While the ECG machine, whose steady beep and jagged line TV medical dramas long ago planted into the popular imagination, remains the most common method for monitoring heart activity, a new device promises to bring that same reliability, but with a much higher resolution. And unlike the ECG, this new device doesn’t measure the electrical impulses flowing through the heart, but the magnetic field created by it.
The portable magnetometer, invented by scientists at the University of Leeds, England, measures minute fluctuations in the heart’s magnetic field so sensitively that it can detect heart problems in fetuses, as well as spot problems in adult hearts far earlier than an ultrasound or ECG. And the device is far cheaper than any of those other devices, too.
Like any object with an electric flow, the heart generates a magnetic field. Different heart problems alter this magnetic field in different ways. For instance, some patients with irregular heartbeat need to have one of the electrical nodes in their heart cauterized. Normally, doctors need to go through a process of trial and error to determine which node needs help. Using the portable magnetometer, though, doctors can pinpoint the right node immediately, cutting the time of the corrective procedure by 80 percent.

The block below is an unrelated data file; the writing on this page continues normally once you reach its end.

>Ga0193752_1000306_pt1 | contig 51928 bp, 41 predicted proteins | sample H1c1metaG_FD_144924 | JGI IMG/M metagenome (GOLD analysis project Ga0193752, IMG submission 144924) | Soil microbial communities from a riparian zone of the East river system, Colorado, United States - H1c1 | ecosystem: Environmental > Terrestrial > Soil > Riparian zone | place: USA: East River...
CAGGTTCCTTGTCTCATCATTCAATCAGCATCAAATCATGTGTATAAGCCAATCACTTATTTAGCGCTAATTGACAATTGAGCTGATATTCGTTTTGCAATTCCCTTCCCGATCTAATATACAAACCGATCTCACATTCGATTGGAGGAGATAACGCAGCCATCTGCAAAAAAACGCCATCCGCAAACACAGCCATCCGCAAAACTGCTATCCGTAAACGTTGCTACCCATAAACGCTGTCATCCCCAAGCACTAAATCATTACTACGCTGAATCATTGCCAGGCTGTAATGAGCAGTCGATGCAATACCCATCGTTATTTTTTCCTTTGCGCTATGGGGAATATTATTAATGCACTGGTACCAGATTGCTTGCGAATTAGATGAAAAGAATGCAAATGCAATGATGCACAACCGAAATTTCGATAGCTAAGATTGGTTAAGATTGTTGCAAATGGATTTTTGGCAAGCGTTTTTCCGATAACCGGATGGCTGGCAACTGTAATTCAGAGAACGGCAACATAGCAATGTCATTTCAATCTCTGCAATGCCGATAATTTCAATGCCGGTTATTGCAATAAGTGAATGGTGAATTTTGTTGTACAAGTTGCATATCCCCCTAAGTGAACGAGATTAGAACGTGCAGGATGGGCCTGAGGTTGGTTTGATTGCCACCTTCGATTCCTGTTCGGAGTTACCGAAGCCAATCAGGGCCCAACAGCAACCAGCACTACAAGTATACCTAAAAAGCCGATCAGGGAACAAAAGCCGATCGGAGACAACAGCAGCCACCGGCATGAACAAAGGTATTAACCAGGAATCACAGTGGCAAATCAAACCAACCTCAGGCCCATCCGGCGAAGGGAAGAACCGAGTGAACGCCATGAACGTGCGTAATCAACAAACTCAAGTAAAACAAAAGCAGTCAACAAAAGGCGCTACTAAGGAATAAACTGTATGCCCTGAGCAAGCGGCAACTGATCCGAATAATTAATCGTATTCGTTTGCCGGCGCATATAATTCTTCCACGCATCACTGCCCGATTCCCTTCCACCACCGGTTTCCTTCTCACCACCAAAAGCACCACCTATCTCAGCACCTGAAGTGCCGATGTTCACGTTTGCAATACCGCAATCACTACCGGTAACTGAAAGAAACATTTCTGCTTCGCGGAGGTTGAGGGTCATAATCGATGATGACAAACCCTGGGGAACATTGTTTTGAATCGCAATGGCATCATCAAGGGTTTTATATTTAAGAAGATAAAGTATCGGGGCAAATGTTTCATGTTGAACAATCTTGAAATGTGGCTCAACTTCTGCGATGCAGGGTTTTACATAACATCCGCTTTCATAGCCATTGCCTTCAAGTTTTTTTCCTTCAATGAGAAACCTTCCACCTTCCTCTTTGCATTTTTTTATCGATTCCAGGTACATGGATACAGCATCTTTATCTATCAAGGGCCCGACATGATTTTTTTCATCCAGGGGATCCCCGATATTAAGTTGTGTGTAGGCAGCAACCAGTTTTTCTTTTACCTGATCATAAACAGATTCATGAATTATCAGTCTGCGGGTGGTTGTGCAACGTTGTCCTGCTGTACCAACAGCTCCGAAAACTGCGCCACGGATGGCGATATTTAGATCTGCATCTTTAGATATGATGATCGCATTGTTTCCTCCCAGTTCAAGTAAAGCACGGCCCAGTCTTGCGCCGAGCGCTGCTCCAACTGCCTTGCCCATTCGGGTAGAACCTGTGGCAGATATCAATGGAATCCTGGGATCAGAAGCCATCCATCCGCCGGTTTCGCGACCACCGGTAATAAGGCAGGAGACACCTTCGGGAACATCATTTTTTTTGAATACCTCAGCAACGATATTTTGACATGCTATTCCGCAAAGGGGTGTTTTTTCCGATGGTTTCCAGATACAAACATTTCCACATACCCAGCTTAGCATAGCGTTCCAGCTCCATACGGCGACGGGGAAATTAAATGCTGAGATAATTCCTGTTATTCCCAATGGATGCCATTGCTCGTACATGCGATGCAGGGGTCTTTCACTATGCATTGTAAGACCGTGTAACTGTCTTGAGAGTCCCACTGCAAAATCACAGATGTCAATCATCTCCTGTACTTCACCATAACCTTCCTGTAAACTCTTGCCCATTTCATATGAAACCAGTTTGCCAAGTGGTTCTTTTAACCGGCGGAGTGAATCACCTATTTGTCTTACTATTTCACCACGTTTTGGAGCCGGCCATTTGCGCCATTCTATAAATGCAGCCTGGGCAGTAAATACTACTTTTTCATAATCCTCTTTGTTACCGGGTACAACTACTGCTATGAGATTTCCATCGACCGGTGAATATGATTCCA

And since every organ in the body emits its own specific magnetic field, the device could potentially work on any area. The inventors believe that the magnetometer will be available for regular heart monitoring within three years, with similar devices geared towards measuring other organs following after that.